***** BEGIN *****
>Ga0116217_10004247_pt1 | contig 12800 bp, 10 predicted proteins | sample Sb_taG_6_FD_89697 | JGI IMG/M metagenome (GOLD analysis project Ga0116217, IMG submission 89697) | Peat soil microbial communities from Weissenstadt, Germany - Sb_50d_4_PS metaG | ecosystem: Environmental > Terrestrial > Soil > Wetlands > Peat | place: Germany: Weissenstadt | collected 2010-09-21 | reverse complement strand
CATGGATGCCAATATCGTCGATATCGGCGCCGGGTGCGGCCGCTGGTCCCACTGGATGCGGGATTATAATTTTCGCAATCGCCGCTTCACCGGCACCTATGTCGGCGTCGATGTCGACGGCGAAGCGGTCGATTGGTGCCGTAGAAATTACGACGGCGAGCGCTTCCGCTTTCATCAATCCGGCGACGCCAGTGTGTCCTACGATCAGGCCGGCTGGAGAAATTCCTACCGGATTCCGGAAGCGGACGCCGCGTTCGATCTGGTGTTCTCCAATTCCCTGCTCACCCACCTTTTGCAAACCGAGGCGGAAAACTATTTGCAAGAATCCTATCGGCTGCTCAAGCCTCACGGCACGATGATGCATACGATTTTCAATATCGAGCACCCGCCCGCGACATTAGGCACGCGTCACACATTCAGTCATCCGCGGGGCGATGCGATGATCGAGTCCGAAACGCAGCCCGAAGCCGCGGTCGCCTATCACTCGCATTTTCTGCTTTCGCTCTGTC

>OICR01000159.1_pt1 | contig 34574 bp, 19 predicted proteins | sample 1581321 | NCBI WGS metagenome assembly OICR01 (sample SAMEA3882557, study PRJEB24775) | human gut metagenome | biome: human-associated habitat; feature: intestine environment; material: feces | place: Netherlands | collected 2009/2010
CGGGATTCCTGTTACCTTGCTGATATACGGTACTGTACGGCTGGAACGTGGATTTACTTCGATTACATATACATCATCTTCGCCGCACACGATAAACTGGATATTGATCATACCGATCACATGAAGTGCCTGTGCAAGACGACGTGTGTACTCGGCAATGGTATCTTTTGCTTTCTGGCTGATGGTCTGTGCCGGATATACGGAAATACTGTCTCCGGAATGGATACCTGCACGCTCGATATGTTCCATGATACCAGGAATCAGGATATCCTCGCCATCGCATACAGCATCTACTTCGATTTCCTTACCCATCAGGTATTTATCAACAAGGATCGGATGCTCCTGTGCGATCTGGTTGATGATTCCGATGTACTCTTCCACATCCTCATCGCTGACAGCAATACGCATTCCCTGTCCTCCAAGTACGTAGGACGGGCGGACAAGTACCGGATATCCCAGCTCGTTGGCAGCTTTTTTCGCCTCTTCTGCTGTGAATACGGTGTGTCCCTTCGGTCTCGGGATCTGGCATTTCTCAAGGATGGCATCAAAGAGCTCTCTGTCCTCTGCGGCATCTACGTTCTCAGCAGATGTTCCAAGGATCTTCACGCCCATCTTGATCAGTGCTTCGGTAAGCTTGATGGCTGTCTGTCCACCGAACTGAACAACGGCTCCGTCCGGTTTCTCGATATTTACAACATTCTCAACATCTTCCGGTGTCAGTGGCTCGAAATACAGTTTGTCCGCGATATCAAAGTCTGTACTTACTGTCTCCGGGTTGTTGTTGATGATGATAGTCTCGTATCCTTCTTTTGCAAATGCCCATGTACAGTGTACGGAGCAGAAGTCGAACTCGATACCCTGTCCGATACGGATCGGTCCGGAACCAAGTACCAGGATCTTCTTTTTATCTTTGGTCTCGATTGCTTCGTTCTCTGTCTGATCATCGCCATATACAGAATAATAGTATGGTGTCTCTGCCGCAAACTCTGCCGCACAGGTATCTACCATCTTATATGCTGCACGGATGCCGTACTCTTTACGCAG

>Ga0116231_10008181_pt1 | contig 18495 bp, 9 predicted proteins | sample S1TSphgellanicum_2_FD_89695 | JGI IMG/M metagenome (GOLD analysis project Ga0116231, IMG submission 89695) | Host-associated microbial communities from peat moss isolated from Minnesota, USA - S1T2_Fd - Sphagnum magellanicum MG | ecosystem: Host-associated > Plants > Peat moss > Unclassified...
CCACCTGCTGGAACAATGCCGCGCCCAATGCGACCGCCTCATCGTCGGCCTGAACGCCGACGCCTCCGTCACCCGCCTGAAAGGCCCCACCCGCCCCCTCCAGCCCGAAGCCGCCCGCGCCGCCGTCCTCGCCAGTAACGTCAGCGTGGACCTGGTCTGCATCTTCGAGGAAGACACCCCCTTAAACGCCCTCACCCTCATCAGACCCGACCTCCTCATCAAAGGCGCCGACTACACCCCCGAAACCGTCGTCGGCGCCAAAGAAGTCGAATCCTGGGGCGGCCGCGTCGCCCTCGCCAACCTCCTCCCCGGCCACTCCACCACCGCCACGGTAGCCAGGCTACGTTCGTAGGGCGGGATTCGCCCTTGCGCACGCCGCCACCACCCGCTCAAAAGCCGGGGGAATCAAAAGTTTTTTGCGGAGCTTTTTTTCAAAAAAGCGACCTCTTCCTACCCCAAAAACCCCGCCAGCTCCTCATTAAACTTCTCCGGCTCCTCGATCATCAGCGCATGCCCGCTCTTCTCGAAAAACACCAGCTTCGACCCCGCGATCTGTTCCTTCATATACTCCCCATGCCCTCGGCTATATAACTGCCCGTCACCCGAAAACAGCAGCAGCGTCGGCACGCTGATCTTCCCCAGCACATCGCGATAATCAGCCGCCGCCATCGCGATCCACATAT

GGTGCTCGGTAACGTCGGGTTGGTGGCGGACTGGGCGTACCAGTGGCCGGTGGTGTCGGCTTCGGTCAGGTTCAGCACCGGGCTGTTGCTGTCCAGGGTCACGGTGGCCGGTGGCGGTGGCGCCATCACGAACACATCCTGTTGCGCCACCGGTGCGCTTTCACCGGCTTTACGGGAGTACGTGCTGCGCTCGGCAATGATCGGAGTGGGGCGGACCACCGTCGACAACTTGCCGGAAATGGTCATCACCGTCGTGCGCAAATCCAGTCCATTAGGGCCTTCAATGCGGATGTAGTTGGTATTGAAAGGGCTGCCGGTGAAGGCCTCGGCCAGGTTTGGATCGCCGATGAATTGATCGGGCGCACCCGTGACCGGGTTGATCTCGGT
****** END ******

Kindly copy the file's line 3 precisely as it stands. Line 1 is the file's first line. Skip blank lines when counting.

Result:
>OICR01000159.1_pt1 | contig 34574 bp, 19 predicted proteins | sample 1581321 | NCBI WGS metagenome assembly OICR01 (sample SAMEA3882557, study PRJEB24775) | human gut metagenome | biome: human-associated habitat; feature: intestine environment; material: feces | place: Netherlands | collected 2009/2010